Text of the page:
DOMESTIC AND OUTBOUND TOURISM Although nearly half the population engage in tourism, only a small percentage of trips are to foreign countries, mainly due to the economic problems in Greece in the new millennium and also concerns for safety. In some of the Greek islands, notably Rhodes, domestic tourists are far fewer than foreign holidaymakers, and their length of stay tends to be much shorter. Domestic tourism includes summer excursions to the coastal resorts and islands, winter skiing in the mountains and pilgrimages to Orthodox shrines, such as Tinos in the Aegean. INBOUND TOURISM Cultural tourism has a long history in Greece, and although the country was not included in the Grand Tour, it was visited by writers like Lord Byron, who did much to promote the cause of Greek independence in the early nineteenth century. However, organised tourism did not take place on any scale until the 1950s. Along with other Mediterranean destinations, Greece developed rapidly during the 1970s largely on the basis of price and the attractions of the Greek islands. The hosting of the 2004 Olympics in Athens provided the impetus for major improvements in infrastructure, although the economic benefi ts were less evident. However, arrivals increased by 14 per cent the following year, and in 2006 arrivals exceeded 17 million. The majority of tourists to Greece are visiting for recreational rather than cultural reasons –in search of sun, sand, sea, the nightlife, and for a substantial number of visitors, the so-called ‘ Shirley Valentines ’ –romance. The Greek tradition of hospitality known as philoxenia (literally love of strangers) has probably been an asset in developing a vast service sector dominated by small family-run enterprises. Britain and Germany supply about 30 per cent of the total number of visitors, most of who arrive on inclusive tours. Italy, the Netherlands, Austria, Albania and the Scandinavian countries are also major generators of tourism for Greece. Large numbers of tourists also come from the USA, attracted mainly by the heritage of Classical Greece. The success of the Athens Olympics has boosted national pride and self-confi dence. Greece is determined to downplay its image as a beach destination for north Europeans, and develop ecotourism, which is in its infancy. This will require greater investment in infrastructure.

THE SUPPLY SIDE OF TOURISM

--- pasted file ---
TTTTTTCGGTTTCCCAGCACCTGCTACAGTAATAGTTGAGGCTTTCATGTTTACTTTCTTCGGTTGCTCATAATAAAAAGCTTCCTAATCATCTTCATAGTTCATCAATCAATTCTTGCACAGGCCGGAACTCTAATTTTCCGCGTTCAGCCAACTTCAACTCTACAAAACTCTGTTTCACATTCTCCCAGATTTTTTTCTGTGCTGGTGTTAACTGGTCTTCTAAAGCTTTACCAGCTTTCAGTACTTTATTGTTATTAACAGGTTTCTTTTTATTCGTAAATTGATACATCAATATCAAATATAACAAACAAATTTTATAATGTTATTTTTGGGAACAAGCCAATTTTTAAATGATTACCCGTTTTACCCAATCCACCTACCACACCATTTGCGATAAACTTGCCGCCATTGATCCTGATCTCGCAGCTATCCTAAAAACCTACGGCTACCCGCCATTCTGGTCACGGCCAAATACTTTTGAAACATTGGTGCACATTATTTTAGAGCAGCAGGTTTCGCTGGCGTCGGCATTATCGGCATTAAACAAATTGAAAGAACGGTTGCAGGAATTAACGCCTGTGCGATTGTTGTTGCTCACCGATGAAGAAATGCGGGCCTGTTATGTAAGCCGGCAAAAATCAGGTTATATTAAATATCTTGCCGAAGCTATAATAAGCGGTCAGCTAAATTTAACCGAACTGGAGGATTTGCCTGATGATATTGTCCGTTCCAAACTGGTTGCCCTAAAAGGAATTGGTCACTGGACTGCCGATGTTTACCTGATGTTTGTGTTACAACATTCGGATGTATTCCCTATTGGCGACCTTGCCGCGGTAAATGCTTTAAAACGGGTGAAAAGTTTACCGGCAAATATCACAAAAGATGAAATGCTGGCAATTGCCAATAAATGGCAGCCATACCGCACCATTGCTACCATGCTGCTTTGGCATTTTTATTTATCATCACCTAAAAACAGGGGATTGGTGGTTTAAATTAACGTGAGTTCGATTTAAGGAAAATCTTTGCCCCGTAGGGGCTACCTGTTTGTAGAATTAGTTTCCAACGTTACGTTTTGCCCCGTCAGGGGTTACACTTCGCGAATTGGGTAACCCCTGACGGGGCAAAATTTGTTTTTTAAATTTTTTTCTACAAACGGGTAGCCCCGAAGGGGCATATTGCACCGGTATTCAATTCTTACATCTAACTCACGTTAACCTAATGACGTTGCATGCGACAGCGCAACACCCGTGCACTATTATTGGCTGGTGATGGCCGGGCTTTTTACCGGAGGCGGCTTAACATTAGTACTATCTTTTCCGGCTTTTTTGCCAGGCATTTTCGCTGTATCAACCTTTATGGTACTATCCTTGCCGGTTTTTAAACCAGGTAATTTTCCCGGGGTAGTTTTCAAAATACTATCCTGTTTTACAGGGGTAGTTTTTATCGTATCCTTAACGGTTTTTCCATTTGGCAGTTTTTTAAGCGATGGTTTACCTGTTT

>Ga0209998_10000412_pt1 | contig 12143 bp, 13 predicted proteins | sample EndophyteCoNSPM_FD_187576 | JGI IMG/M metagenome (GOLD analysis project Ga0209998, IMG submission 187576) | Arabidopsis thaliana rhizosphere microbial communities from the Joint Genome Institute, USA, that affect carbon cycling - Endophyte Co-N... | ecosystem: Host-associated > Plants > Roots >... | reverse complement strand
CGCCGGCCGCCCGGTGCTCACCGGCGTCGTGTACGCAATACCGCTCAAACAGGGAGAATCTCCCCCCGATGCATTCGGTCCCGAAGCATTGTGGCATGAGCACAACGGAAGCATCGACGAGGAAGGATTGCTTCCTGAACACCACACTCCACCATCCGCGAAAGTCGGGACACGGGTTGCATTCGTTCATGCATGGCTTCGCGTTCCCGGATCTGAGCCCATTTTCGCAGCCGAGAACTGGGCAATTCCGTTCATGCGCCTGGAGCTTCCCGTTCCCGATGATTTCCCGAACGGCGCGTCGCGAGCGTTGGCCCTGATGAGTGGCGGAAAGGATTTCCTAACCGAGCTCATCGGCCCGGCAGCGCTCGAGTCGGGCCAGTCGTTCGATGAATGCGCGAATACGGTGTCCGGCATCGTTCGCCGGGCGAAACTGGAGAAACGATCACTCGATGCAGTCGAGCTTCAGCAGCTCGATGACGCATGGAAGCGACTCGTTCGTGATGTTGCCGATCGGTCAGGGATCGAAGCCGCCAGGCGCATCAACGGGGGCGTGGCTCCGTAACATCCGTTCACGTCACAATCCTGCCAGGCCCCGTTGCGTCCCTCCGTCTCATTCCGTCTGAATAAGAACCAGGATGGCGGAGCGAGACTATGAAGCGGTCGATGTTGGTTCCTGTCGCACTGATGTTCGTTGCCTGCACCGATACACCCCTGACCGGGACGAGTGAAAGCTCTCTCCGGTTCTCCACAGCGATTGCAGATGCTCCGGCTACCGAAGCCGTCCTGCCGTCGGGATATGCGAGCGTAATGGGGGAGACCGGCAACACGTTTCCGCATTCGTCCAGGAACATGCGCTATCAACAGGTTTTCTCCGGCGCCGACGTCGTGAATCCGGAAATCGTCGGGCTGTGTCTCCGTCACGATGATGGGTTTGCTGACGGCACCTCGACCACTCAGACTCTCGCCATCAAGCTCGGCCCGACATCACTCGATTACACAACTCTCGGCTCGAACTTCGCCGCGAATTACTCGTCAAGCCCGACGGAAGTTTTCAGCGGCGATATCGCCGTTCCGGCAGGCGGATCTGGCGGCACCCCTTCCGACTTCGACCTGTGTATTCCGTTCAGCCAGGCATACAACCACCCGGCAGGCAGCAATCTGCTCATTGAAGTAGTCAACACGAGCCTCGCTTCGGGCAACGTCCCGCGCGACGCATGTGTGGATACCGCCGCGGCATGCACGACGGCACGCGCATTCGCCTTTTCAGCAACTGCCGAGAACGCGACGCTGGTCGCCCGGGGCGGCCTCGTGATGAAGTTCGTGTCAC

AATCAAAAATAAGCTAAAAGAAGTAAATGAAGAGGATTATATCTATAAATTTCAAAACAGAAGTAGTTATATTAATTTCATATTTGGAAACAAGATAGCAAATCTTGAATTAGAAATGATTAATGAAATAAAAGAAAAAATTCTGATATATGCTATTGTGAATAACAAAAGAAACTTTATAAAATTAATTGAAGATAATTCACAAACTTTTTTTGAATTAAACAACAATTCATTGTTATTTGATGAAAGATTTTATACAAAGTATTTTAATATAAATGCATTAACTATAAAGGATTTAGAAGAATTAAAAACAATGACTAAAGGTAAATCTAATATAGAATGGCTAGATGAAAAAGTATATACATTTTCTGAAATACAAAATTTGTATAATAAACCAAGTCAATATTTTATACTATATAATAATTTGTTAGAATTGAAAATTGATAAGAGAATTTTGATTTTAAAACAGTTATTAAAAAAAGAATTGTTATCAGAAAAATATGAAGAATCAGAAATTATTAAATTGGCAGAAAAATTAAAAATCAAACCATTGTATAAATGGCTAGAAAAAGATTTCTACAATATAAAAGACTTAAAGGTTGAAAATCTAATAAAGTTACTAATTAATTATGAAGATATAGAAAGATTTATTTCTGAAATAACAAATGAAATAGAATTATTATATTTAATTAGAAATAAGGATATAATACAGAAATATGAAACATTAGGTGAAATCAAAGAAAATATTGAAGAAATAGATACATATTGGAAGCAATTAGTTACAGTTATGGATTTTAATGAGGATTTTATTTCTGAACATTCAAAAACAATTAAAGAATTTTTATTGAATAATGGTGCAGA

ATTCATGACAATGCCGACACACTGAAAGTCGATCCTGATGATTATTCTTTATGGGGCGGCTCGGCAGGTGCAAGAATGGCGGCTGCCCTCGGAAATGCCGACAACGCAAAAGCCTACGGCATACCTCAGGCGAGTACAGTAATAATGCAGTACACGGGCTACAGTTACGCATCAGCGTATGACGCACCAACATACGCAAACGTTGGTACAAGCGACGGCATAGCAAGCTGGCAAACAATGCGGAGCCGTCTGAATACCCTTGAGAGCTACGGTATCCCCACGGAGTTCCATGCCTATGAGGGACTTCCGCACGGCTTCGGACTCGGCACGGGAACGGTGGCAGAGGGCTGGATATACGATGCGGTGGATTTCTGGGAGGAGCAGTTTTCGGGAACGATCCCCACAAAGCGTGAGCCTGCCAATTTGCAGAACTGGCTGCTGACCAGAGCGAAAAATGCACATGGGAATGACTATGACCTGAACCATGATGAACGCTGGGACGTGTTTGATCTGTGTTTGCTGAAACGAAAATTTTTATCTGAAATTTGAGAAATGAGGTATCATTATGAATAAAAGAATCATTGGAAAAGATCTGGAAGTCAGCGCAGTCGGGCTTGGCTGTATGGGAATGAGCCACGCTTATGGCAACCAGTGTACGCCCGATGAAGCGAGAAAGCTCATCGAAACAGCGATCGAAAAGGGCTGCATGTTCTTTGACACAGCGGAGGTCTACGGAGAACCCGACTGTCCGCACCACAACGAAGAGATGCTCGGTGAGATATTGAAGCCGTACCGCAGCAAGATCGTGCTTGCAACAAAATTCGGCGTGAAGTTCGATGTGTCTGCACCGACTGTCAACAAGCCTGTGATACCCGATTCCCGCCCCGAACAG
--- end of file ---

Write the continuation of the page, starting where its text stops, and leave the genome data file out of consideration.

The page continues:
TRANSPORT More than three quarters of visitors to Greece arrive by air, encouraged by the growth of budget airline services across Europe. The most important gateways are Athens, serving southern and central Greece, and Thessaloniki for the north. The national carrier Olympic Airways and its associate Olympic Aviation operates a network of domestic air services based on Athens throughout this fragmented country, although it no longer holds the monopoly. Quite a few Greek islands can be reached by direct charter fl ights from the cities of northern Europe, the most signifi cant being Corfu (Kerkira), Cephalonia, Zante (Zakinthos), Crete (Iraklion and Chania), Mykonos, Rhodes and Kos. Greece receives around 6 per cent of its visitors from cruise ships plying the eastern Mediterranean. Overland travel by road or rail is also an option, but it is time-consuming as it involves: ● Ferry crossings from Ancona or Brindisi to Patras if the visitor is arriving via Italy; or ● The possibility of lengthy delays at border crossings if the visitor is travelling through the republics of the former Yugoslavia. Before the break-up of that country and the subsequent wars in Croatia, Bosnia and Serbia (1991 – 99) this was the preferred route, but it remains potentially unsafe, given the likelihood of another crisis in the Balkans. The rail network within Greece, operated by Hellenic Railways (OSL) has suffered from chronic under-funding and many of the lines are single-track, reducing capacity and speed. However, fast inter-city services do link Athens to Thessaloniki and Patras. Much of the road system is also poor by European Union standards, especially on the islands where the accident rate among tourists hiring mopeds for example, is unacceptably high. On the other hand, Greece has one of the world’s most extensive networks of coastal shipping services. The system is not ideal from a tourist’s viewpoint, as most ferries operate from the hub of Piraeus, the port of Athens, inter-island connections can be infrequent, and shipping companies are reluctant to provide an integrated service. ‘ Island-hopping ’is part of the attraction of Greece for many tourists, but it requires patience and an element of planning. Ferries are subject to delays and even cancellations, especially in the Aegean, when the meltemi wind blows during the summer months. In good weather, the more remote islands can be reached by caiques (converted fi shing boats). ACCOMMODATION The accommodation and catering sectors are well represented in Greece, and consist mainly of small and medium sized enterprises (SMTEs). The offi cial stock of hotels and self-catering villas, apartments and studios is considerable (over 300000 beds in serviced accommodation alone), but it is exceeded by unregistered accommodation known collectively as parahoteleria, amounting to perhaps one million bedspaces. Most of the establishments offering rooms to let to visitors arriving in the Greek islands fall into this category. A large number of campsites are also available. ORGANISATION The importance of tourism is recognised by the government. The Ministry of Tourism shares responsibilities with the Greek National Tourism Organisation (GNTO) for promotion, planning, the implementation of policies at both national and regional levels and co-ordination of the public and private sectors in tourism development. Government involvement currently is less than in the 1970s when it took a direct role in encouraging tourism, itself building facilities on a considerable scale, and offering a wide range of incentives to private developers. Tourism is included in the Five Year plans for economic and social development, supplemented by European Union funding. The GNTO faces a number of problems brought about by both the nature of tourism to Greece and the vulnerability of many of the country’s resources. They include: ● Seasonality. The emphasis on ‘ summer sun ’tourism does mean that there is a major problem, as 75 per cent of tourist arrivals are concentrated in the months May to September. This forces those employed in the tourism sector to work excessively long hours, to the detriment of the traditional family values characteristic of the Greek way of life. ● Geographical concentration. Tourism development is mainly restricted to Athens, the coastal resorts and some of the islands. This makes it diffi cult to spread the benefi ts of tourism more evenly throughout the country, and to provide adequate accommodation and other facilities to cope with demand. ● The negative social impact of mass tourism. During the off-season, the Greek islands are almost crime-free, but health and police services are stretched to the limit in some popular resorts during the peak summer months –to cope with the effects of alcohol and drug abuse by some north European holidaymakers. This type of behaviour is offensive to the host community but is tolerated because tourism brings in much needed income. ● Over-dependence on foreign tour operators. Attempts by hoteliers to introduce higher standards and prices mean that the mass market no longer sees Greece as an inexpensive destination, while high-spending tourists are deterred from visiting the popular resorts and the country faces competition from cheaper destinations in the region.